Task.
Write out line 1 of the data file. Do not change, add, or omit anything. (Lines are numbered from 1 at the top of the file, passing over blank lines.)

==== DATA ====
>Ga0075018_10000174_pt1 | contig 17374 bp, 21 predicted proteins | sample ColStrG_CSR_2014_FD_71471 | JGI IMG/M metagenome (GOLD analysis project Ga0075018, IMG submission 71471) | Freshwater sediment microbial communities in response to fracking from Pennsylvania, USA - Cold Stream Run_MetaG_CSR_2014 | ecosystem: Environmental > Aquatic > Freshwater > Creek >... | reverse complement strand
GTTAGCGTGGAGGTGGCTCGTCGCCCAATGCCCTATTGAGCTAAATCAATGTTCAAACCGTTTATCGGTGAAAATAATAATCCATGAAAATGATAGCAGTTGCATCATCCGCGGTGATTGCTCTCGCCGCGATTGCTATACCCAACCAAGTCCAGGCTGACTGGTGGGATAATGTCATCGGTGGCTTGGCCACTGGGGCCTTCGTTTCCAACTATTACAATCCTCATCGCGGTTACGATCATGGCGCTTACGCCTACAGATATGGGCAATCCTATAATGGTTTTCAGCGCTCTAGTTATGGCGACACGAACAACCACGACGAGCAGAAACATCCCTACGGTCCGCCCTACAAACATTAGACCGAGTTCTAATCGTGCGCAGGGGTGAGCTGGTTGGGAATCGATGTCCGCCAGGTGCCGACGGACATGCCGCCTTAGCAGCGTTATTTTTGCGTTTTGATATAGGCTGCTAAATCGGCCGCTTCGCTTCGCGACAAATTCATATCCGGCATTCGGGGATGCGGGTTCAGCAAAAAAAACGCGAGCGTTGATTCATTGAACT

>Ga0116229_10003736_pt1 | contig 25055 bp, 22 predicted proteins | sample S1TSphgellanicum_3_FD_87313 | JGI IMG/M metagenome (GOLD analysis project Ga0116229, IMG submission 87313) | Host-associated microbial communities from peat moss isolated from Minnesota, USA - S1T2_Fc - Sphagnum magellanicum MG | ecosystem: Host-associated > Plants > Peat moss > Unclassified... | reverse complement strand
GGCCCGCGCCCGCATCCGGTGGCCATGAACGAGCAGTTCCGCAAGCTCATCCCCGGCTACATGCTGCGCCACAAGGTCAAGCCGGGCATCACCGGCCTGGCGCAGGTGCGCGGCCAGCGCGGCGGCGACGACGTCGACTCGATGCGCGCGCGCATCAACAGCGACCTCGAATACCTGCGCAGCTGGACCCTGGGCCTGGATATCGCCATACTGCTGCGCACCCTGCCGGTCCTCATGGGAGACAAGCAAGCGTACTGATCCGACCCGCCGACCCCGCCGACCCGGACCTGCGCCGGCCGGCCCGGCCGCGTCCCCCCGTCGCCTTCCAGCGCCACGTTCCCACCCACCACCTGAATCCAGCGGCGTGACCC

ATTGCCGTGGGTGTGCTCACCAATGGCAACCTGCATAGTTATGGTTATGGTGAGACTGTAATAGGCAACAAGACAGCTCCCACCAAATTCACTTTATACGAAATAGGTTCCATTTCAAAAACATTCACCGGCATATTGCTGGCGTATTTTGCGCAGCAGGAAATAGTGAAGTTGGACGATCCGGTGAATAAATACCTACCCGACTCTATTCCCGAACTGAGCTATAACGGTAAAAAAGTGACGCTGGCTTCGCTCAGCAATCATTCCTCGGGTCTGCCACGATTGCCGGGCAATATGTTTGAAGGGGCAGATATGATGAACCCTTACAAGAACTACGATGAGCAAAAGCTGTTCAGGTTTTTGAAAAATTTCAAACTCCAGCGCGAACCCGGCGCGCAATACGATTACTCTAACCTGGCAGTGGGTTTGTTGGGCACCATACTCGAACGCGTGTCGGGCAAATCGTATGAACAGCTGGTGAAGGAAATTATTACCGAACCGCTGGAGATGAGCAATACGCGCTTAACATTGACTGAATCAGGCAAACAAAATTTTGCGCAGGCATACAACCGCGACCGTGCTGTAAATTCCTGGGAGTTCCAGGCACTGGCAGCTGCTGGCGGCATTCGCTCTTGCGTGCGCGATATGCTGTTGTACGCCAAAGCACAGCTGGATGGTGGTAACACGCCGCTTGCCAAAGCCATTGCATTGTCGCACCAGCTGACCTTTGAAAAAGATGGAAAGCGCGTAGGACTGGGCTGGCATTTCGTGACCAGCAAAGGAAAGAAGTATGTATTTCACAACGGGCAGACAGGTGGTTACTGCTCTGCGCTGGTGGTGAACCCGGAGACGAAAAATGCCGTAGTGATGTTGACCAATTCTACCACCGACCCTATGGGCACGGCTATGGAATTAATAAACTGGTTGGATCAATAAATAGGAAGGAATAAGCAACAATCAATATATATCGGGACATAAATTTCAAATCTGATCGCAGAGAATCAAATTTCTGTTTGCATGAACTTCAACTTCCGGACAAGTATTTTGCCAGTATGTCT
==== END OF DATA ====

>Ga0075018_10000174_pt1 | contig 17374 bp, 21 predicted proteins | sample ColStrG_CSR_2014_FD_71471 | JGI IMG/M metagenome (GOLD analysis project Ga0075018, IMG submission 71471) | Freshwater sediment microbial communities in response to fracking from Pennsylvania, USA - Cold Stream Run_MetaG_CSR_2014 | ecosystem: Environmental > Aquatic > Freshwater > Creek >... | reverse complement strand